EVENT ENDED

Trump impeachment trial: Senate passes impeachment trial endgame

The defeat of the vote on witnesses Friday moves the trial into the final phase, setting up an acquittal vote next week.

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Senators on Friday laid out the ground rules of the final phase of President Donald Trump's impeachment trial, voting largely on party lines against calling witnesses and documents.

The final vote on Trump's fate is set for Wednesday and is almost certain to end in an acquittal.

Read about the highlights below:

Live Blog

Article II: Inside Impeachment — Can I get a witness?

On Friday's episode of Article II, Steve Kornacki talks to Frank Thorp, NBC News producer covering the Senate, about what to expect as the end of the Senate trial approaches.

Stay tuned! Depending on how the day unfolds, a follow-up episode will drop either later tonight or early Saturday.

Download the podcast.

Republican Sen. Lisa Murkowski announces she will vote against witnesses

Sen. Lisa Murkowski announced Friday she will vote against hearing from witnesses in President Donald Trump's impeachment trial, likely dooming Democrats' hopes of hearing testimony from witnesses with firsthand knowledge of the president's conduct.

Murkowski's decision increases the likelihood that Trump's Senate impeachment trial will be the first in American history with no witness testimony.

"The House chose to send articles of impeachment that are rushed and flawed," Murkowski said in a statement. "I carefully considered the need for additional witnesses and documents, to cure the shortcomings of its process, but ultimately decided that I will vote against considering motions to subpoena."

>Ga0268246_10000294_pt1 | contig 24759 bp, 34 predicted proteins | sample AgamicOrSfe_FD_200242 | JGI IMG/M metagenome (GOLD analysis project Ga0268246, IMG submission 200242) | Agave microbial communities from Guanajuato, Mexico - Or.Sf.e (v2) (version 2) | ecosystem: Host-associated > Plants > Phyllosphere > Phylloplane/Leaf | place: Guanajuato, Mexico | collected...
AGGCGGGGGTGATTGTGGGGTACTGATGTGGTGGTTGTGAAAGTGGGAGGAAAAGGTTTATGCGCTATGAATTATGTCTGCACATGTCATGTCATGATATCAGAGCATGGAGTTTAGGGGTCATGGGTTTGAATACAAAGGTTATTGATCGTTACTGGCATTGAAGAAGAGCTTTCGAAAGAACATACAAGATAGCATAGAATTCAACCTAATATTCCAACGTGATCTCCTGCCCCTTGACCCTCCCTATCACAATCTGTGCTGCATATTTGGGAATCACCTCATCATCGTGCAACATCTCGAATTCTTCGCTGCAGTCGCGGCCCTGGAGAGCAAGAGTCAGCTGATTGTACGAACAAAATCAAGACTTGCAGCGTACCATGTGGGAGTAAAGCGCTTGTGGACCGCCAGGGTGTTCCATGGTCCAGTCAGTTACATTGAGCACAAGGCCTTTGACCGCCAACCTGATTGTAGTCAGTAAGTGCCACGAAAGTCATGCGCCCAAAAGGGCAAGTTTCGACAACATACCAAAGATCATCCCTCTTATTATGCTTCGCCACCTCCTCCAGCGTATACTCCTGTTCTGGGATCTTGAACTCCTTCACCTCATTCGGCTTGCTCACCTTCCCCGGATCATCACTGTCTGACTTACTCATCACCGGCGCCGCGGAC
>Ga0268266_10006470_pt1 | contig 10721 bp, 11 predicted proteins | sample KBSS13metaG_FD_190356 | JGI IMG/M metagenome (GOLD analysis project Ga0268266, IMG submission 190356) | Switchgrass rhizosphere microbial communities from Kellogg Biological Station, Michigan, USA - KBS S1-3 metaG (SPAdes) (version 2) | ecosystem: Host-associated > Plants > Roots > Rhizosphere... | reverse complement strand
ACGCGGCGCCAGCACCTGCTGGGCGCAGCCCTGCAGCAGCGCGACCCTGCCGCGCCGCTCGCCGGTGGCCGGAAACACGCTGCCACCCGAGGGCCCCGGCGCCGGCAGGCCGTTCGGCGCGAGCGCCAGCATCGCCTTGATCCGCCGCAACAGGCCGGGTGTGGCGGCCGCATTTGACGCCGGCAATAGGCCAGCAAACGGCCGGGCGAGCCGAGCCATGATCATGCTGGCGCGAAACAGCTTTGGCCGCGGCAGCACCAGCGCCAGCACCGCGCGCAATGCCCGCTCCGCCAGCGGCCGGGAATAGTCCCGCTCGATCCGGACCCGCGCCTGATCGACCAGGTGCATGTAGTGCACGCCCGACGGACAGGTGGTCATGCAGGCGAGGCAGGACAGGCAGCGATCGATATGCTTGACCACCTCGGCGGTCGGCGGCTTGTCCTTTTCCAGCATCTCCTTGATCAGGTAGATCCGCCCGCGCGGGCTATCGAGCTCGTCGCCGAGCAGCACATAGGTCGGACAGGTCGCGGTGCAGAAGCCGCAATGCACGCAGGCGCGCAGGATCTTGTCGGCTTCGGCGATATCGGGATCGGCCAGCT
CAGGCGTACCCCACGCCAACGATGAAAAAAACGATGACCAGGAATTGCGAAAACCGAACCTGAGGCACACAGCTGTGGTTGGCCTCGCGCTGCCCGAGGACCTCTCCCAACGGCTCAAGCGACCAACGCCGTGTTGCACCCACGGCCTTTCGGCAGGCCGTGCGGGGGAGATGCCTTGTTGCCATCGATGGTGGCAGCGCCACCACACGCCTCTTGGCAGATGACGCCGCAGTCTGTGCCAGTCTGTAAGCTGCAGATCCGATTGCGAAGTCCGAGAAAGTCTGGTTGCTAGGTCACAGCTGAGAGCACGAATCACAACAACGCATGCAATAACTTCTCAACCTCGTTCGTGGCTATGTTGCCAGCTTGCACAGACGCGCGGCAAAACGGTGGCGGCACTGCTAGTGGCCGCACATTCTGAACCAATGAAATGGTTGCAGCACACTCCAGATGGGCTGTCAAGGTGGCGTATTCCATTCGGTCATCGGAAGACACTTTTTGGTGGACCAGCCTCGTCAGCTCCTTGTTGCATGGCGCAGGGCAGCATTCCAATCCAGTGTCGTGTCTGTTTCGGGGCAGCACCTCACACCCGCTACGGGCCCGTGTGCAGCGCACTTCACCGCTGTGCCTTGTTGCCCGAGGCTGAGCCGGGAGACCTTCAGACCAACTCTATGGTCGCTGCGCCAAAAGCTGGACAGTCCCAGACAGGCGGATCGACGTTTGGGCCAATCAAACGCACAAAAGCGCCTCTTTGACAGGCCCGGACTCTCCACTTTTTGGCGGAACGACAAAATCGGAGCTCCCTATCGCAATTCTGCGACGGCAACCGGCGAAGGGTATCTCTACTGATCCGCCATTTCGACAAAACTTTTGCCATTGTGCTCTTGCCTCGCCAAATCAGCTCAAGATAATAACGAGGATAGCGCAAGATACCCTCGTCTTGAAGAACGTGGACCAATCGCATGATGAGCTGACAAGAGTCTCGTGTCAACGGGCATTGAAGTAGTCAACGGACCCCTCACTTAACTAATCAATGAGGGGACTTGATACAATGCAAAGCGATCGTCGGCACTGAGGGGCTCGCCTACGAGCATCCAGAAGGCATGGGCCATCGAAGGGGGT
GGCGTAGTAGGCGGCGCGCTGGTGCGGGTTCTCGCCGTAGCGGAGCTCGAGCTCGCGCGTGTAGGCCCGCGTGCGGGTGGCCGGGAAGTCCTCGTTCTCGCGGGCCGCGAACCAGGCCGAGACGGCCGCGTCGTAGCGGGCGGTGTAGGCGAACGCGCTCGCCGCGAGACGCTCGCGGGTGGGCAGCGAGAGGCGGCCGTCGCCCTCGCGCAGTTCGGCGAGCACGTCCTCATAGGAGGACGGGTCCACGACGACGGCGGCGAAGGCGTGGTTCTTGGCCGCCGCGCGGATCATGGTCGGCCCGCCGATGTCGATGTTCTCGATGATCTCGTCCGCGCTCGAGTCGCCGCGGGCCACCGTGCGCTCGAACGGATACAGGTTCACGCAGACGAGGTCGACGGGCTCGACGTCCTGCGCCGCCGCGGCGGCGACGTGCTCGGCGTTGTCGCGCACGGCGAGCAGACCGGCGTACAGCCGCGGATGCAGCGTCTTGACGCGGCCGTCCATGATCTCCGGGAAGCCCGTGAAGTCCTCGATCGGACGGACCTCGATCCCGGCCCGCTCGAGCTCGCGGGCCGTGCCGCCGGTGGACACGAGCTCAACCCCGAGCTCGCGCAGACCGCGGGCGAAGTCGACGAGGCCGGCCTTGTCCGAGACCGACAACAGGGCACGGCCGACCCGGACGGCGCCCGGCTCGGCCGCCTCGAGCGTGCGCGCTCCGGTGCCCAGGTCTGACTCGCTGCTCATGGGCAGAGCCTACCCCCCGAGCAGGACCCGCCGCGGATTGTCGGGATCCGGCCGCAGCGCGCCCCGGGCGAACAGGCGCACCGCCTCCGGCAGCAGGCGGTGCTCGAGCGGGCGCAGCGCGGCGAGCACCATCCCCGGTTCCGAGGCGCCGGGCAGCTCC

Read more on Murkowski's decision. 

Trump instructed Bolton to call Zelenskiy in May, NYT reports, citing manuscript

WASHINGTON — President Donald Trump instructed then-national security adviser John Bolton in May to help with his efforts to pressure Ukraine for damaging information on Democrats, according to a New York Times report that cites the manuscript of Bolton's upcoming book. 

Bolton wrote in the book that Trump asked him during an Oval Office meeting to call the recently elected Ukrainian President Volodymyr Zelenskiy to encourage him to meet with the president’s personal lawyer Rudy Giuliani to discuss investigations into Trump’s Democratic targets, the Times reported. 

Bolton wrote that he never made the call, the newspaper said.

Giuliani, as well as acting White House chief of staff Mick Mulvaney and White House counsel Pat Cipollone, who is now leading the president’s impeachment defense, were also present at the Oval Office meeting, according to the report.

The directive Bolton describes in the book would be the earliest known example of Trump attempting to pressure Ukrainian officials to investigate Democratic targets, and paints a picture of an ongoing effort inside the White House to use government power to advance Trump’s pressure campaign, the Times reported.

Trump denied Bolton’s allegations in a statement to the Times on Friday, which the White House confirmed to NBC News.

“I never instructed John Bolton to set up a meeting for Rudy Giuliani, one of the greatest corruption fighters in America and by far the greatest mayor in the history of N.Y.C., to meet with President Zelensky," Trump said in the statement. "That meeting never happened.”